13 Super-Flexible Running Shoes for Women

Free!Healthy LivingEmail NewsletterGet the latest health, fitness, anti-aging and nutrition news, plus special offers, insights and more from Health.com! Advertisement 16 Ways to Lose Weight Fast More 16 Signs You May Have HIV More 10 Ways to Soothe a Sore Throat More Best Superfoods for Weight Loss More 25 Healthy Sweet Potato Recipes More The Top Fat-Burning Foods More

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Keep Pounds Off for the Long Run

Free!Healthy LivingEmail NewsletterGet the latest health, fitness, anti-aging and nutrition news, plus special offers, insights and more from Health.com! Advertisement 16 Ways to Lose Weight Fast More 16 Signs You May Have HIV More 10 Ways to Soothe a Sore Throat More Best Superfoods for Weight Loss More 25 Healthy Sweet Potato Recipes More The Top Fat-Burning Foods More

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10 Ways to Walk Off Fat Faster

Free!Healthy LivingEmail NewsletterGet the latest health, fitness, anti-aging and nutrition news, plus special offers, insights and more from Health.com! Advertisement 16 Ways to Lose Weight Fast More 16 Signs You May Have HIV More 10 Ways to Soothe a Sore Throat More Best Superfoods for Weight Loss More 25 Healthy Sweet Potato Recipes More The Top Fat-Burning Foods More

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I Did It! I’m Done Being The Fat Girl

Free!Healthy LivingEmail NewsletterGet the latest health, fitness, anti-aging and nutrition news, plus special offers, insights and more from Health.com! 16 Ways to Lose Weight Fast More 16 Signs You May Have HIV More 10 Ways to Soothe a Sore Throat More Best Superfoods for Weight Loss More 25 Healthy Sweet Potato Recipes More The Top Fat-Burning Foods More

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Beat Bloat with Yoga

Free!Healthy LivingEmail NewsletterGet the latest health, fitness, anti-aging and nutrition news, plus special offers, insights and more from Health.com! 16 Ways to Lose Weight Fast More 16 Signs You May Have HIV More 10 Ways to Soothe a Sore Throat More Best Superfoods for Weight Loss More The Top Fat-Burning Foods More 25 Healthy Sweet Potato Recipes More

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Psychological effects of genetic testing for risk of weight gain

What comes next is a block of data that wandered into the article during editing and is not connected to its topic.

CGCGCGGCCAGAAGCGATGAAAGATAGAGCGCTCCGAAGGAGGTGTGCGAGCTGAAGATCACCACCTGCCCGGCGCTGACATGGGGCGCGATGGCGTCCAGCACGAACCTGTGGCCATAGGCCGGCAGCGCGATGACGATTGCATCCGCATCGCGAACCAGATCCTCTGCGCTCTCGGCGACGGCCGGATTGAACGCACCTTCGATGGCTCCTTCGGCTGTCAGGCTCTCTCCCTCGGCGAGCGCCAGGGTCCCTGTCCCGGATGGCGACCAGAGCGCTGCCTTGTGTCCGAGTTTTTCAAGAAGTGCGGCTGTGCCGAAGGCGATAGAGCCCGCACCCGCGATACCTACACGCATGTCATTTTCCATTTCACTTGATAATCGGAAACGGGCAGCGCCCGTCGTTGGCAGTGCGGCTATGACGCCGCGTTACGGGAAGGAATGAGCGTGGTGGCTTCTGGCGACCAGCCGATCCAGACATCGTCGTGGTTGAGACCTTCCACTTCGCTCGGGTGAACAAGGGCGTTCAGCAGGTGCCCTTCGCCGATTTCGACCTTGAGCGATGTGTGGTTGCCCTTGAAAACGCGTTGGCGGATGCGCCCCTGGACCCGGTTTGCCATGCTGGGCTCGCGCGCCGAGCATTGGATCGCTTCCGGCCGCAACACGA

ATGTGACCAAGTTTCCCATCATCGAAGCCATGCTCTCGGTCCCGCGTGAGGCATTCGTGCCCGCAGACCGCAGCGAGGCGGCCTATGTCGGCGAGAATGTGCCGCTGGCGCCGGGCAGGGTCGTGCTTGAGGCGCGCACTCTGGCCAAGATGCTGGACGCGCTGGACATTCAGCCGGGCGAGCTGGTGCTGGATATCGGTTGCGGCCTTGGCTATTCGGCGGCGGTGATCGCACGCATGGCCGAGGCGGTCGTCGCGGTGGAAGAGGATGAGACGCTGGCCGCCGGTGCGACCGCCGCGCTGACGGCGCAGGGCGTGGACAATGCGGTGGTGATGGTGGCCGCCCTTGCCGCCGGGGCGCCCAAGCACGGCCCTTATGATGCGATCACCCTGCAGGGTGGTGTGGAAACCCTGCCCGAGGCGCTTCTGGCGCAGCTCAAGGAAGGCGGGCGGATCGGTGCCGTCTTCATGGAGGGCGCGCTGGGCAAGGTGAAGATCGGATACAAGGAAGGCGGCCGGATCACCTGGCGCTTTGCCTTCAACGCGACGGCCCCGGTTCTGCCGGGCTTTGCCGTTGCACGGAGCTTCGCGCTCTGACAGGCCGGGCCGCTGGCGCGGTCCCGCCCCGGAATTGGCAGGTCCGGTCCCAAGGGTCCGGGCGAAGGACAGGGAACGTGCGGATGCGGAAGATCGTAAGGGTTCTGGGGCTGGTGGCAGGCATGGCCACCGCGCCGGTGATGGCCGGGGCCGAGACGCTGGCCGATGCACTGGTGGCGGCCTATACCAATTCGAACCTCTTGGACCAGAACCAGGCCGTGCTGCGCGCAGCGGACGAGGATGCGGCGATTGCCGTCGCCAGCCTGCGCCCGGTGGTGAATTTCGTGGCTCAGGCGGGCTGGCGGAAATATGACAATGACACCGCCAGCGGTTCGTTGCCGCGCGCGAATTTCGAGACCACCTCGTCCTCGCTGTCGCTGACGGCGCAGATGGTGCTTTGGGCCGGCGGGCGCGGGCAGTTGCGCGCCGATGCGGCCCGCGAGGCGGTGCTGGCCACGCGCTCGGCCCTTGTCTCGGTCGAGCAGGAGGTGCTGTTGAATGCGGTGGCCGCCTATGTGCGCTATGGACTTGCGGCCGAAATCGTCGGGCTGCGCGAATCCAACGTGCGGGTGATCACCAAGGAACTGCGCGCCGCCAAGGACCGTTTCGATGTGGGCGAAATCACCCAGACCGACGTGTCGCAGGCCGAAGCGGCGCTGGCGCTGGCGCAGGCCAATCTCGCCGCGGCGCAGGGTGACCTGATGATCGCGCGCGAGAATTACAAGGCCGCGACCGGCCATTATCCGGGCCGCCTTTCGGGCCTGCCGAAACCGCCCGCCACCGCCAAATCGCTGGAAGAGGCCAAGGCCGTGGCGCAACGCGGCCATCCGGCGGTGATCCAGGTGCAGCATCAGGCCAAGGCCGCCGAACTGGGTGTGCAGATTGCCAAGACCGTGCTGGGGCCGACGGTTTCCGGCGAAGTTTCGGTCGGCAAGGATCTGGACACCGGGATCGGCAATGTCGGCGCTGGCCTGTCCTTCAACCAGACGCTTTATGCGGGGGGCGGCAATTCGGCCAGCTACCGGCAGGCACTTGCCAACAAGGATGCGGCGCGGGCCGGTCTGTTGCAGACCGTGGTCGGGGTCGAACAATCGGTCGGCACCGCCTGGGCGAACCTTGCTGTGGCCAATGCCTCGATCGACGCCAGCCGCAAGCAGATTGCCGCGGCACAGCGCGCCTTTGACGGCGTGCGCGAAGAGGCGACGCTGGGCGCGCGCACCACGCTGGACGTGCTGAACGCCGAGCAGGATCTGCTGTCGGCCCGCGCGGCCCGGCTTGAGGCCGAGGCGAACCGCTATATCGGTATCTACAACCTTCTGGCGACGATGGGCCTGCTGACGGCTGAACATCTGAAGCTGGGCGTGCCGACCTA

Sep. 4, 2013 — Obesity gene testing does not put people off weight loss and may help to reduce self-blame, according to a new study by researchers from the Health Behaviour Research Centre at UCL (University College London).Previous studies have shown that genes play a role in a person’s risk of becoming overweight. One gene, called FTO, has been found to have the biggest influence so far.FTO has two variants, one associated with greater risk of weight gain (A) and one associated with lower risk (T). One in two people carries at least one copy of the A variant. People who inherit two A variants (one from their mother and one from their father) are 70% more likely to become obese than those with two T variants. Even those who inherit one have a higher weight than those with two T variants.Researchers can now use a gene test for FTO (although this is not yet commercially available). However, it was not known how people would react to finding out the results of the genetic test.Some clinicians thought it would help people to become motivated to manage their weight. Others thought that the ‘genes as destiny’ perspective might mean people felt there was nothing they could do about their weight. If people responded fatalistically it could be harmful because diet and exercise are still very important for health and weight control, perhaps even more so if a person is ‘battling against their biology’.UCL’s Professor Jane Wardle and Susanne Meisel decided to test a small number of volunteers (18) for their FTO status and interview them about their experience. The sample of volunteers included men and women, who spanned the weight range from underweight to obese.They found that the volunteers were very enthusiastic about receiving their genetic test result. …